The gaiter is sewn into the sock around the ankle, so  it works best to flip it up while you are putting the sock itself on. Once you have the sock on, and have put on your shoe, you can adjust the gaiter to find the right fit. The integrated stretch apron can be easily pulled down over the laces, and a small metal hook is looped under one of your laces to hold the apron in place. There is enough stretch in the apron that it seems snug and will stay in place without much worry. On each side of the gaiter portion of the DebriSoc is a velcro loop that you can open and close. You use these loops to attach a custom band around the bottom of the heel, and back up to the other side. This band is basically a heavy rubber band that you can thread through the tread of your shoe so that it works into the heel and doesn’t disrupt the tread itself. The band is heavy enough and should last for a while, and the velcro on the velcro loops keeps the band in place very well. Just don’t misplace this band (although you can order replacements pretty easily). Additional stretch material then gets pulled down over the heel to keep the gaiter in place in the back. My go-to trail-running shoe is the Altra Lone Peak 1.5, which has a built-in velcro patch on the heel for gaiters, and the DebriSocs attack nicely to this velcro area. The elastic seems fairly strong, but I can imagine that you may encounter problems with the gaiter riding up off the heel as they stretch out if you don’t have anything keeping them in place. It would be easy enough to buy some cut-to-size velcro strips to add to the gaiters, however, which would prevent sliding. In terms of their intended purpose, they do an excellent job of keeping out all types of trail debris and I was never left wondering if a rogue rock found its way into my shoe.


Overall, the most appealing feature of the DebriSoc is the convenience of having your gaiters built into the sock. When you are heading out the door for a quick run, or packing for a race, it’s nice to have one less item to find. However, I prefer running in SmartWool socks for shorter runs, and regularly slip on knee-high compression socks for longer runs (even on the trails, where the added coverage is an additional barrier from ticks and other bugs). The socks are functional and will get the job done, but aren’t quite as comfortable and durable as I would like in an everyday sock.


So, the DebriSoc 38 may not be my new go-to gaiter solution, but they do offer an excellent option for a shorter trail run, and are really easy to grab on your way out the door for a run. At around $20, the price is right as well. You probably aren’t going to wear them more than twice without washing them, which no doubt means they will wear out faster, but they are still a nice trail-running tool to have at your disposal!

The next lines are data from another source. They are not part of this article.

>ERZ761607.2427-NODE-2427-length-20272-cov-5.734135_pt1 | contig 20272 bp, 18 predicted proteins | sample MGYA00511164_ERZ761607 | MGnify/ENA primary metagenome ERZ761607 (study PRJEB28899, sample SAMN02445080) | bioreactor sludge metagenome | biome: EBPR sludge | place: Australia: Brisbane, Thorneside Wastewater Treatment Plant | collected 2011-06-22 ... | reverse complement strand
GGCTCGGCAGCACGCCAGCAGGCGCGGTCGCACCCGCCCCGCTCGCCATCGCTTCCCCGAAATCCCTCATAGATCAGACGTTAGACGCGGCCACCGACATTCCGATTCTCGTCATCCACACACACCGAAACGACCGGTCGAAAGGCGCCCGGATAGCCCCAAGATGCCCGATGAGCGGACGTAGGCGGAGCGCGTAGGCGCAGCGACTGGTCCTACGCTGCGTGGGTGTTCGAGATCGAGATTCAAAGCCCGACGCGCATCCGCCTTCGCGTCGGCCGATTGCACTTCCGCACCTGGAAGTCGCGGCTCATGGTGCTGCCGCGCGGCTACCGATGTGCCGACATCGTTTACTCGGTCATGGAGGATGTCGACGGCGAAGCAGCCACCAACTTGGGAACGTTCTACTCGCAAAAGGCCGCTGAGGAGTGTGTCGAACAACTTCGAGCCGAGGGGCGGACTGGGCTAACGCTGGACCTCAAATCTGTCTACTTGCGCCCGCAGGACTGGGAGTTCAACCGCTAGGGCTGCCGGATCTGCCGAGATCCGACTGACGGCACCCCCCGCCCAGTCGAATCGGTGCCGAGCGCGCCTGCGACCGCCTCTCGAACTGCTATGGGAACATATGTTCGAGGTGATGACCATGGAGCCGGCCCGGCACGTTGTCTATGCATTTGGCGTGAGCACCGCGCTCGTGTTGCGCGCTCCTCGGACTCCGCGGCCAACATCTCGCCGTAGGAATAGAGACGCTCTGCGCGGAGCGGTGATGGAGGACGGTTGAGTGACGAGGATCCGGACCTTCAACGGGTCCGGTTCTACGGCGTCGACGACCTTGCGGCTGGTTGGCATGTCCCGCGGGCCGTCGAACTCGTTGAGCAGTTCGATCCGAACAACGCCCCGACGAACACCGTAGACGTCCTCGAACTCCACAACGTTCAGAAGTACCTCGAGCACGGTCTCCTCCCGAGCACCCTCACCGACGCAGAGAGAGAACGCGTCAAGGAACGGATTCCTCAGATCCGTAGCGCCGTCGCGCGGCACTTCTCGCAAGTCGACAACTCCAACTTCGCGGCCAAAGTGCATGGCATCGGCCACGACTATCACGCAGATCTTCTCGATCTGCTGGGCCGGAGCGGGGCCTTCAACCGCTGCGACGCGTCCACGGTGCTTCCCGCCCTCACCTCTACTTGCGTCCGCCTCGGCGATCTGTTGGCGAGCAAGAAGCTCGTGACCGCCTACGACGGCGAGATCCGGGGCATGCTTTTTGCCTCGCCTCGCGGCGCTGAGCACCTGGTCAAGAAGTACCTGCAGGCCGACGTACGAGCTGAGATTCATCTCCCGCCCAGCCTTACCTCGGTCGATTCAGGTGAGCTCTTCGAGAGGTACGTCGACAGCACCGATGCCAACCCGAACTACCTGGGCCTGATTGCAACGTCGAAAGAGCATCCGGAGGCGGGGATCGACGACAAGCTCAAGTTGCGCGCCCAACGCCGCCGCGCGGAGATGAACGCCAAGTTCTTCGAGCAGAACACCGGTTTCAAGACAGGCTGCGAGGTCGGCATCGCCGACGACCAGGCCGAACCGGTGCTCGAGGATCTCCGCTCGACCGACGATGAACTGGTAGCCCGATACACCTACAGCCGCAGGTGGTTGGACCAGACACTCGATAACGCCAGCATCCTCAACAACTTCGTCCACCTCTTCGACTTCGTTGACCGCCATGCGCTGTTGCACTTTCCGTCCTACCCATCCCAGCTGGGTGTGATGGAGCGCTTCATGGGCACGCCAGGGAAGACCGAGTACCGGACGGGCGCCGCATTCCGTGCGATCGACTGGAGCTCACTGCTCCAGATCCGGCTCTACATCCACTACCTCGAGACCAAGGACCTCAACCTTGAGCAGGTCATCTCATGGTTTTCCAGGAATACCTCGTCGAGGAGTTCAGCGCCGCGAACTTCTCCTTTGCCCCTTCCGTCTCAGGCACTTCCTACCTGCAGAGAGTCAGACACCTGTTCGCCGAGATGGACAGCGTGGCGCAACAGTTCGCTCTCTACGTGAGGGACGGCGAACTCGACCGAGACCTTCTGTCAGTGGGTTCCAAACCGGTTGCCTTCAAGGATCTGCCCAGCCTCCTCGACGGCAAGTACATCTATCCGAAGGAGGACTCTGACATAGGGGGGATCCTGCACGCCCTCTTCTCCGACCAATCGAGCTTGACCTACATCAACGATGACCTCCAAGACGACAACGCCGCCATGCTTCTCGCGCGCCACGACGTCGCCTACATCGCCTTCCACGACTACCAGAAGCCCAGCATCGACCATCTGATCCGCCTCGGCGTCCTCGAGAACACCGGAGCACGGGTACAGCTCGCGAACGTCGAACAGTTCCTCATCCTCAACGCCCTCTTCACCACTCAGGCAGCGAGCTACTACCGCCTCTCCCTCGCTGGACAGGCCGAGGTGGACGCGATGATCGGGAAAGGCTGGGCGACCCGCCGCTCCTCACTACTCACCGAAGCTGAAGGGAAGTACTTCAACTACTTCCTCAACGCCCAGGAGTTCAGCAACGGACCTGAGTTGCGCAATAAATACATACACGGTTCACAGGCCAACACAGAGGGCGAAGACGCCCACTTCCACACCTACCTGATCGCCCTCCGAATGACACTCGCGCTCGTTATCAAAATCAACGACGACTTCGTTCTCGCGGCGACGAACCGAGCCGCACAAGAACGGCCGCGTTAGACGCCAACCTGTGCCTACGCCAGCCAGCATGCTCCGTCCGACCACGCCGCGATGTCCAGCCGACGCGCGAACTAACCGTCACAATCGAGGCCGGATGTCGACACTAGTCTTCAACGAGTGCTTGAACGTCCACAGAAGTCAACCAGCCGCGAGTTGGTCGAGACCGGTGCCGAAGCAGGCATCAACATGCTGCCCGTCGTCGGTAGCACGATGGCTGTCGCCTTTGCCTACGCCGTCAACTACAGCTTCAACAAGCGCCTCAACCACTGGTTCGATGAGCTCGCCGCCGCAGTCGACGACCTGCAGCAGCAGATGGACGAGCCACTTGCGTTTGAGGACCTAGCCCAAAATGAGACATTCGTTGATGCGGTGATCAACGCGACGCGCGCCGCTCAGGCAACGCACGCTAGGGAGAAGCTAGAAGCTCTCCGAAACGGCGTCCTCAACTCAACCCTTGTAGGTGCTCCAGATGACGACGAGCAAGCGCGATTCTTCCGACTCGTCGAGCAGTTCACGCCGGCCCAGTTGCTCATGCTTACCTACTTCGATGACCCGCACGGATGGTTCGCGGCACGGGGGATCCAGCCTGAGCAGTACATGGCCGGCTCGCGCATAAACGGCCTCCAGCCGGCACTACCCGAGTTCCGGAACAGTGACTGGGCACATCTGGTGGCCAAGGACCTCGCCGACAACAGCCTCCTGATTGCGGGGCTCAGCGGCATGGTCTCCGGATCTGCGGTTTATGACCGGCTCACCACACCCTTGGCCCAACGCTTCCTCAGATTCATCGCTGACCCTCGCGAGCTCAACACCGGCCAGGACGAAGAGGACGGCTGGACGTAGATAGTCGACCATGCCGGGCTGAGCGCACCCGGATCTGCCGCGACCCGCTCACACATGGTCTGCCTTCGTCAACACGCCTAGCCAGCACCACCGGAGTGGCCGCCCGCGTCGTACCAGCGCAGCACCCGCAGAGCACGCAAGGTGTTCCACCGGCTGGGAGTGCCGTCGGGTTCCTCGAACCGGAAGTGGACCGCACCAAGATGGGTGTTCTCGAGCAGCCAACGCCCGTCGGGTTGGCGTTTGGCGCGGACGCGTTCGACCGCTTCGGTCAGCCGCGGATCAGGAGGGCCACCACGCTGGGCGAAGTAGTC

Run Report: Relay Iowa (Part 2)

I’ve participated in plenty of evening and overnight runs, so the basic premise wasn’t all that daunting. However, it had been quite a long day already, so I was rather tired when I handed off the GPS chip just into the new day. As a team, we had been running for over 12 hours at this point, and our group had the GPS chip until just after 5AM, so we had many miles yet ahead of us!


We continued to trade-off, attempting to stick with close to hour time blocks. However, the darkness and quiet of the country roads started to play tricks with our minds. It’s amazing how creative your mind can become when you are out on the road by yourself, with nothing but the light of your headlamp to guide you. Every sound takes on new meaning, and the possibility of finding yourself on the pages of one of the worst-case scenario books becomes real. We began pairing up for some of the miles just to keep each other company and hear the sound of something other than far-off rustling and howls. I’m sure that was just the wind, right?

The wee hours of the morning passed us by in a bit of a haze, and we were rather subdued on this first overnight shift, but we kept our energy up. It was fun to occasionally pass other teams as we made our way deeper into the pack, and nice to cheer on other runners, our voices echoing out of the van into the darkness. We met the second van around 5:15AM, and wrapped up our shift, happy to pass off the GPS chip, and ready to catch a few hours of sleep. We found a local park to stop at and shower, and the warm water was offset by the insidious gnats and ticks that accosted us while we cleaned up.   We were near the middle of the state at this point, and were lucky enough to head down the road a bit and catch a few hours of sleep at a teammate’s house. The sleep wasn’t great, but we were so tired that it didn’t matter. We walked into the house silently and collapsed on the floor.

We awoke to overcast skies and much cooler temperatures than the previous day. We made a pit stop on the way out-of-town for some breakfast/lunch at a gas station, and caught up to the other van for the GPS handoff. I led off our shift again, and was still rather tired, but food helped to perk me up, and the cool weather was delightful. Our entire afternoon shift was much more energetic, in large part due to the cooler weather and random sprinkles that we seemed to be outrunning. I managed to pick up some coffee along the way as well, which my body was crying out for at this point. The rest of the afternoon went quickly as we played around with our speed a bit, and had some fun chasing down other teams along the way. As a team, we were moving at a rather good clip, and were on pace to finish in under 48 hours, which was exciting!